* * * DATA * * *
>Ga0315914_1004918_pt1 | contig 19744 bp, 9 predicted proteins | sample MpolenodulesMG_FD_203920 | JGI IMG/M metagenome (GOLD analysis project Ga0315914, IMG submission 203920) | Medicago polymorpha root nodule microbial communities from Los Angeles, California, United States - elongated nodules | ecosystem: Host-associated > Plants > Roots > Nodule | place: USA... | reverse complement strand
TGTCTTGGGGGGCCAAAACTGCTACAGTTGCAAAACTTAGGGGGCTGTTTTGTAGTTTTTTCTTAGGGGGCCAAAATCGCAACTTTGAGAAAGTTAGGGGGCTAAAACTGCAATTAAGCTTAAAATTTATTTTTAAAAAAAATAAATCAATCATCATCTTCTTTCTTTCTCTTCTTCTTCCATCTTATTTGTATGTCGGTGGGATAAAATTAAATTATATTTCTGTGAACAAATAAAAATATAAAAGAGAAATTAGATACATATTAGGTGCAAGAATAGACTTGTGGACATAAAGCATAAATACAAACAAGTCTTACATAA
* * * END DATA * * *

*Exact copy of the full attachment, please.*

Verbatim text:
>Ga0315914_1004918_pt1 | contig 19744 bp, 9 predicted proteins | sample MpolenodulesMG_FD_203920 | JGI IMG/M metagenome (GOLD analysis project Ga0315914, IMG submission 203920) | Medicago polymorpha root nodule microbial communities from Los Angeles, California, United States - elongated nodules | ecosystem: Host-associated > Plants > Roots > Nodule | place: USA... | reverse complement strand
TGTCTTGGGGGGCCAAAACTGCTACAGTTGCAAAACTTAGGGGGCTGTTTTGTAGTTTTTTCTTAGGGGGCCAAAATCGCAACTTTGAGAAAGTTAGGGGGCTAAAACTGCAATTAAGCTTAAAATTTATTTTTAAAAAAAATAAATCAATCATCATCTTCTTTCTTTCTCTTCTTCTTCCATCTTATTTGTATGTCGGTGGGATAAAATTAAATTATATTTCTGTGAACAAATAAAAATATAAAAGAGAAATTAGATACATATTAGGTGCAAGAATAGACTTGTGGACATAAAGCATAAATACAAACAAGTCTTACATAA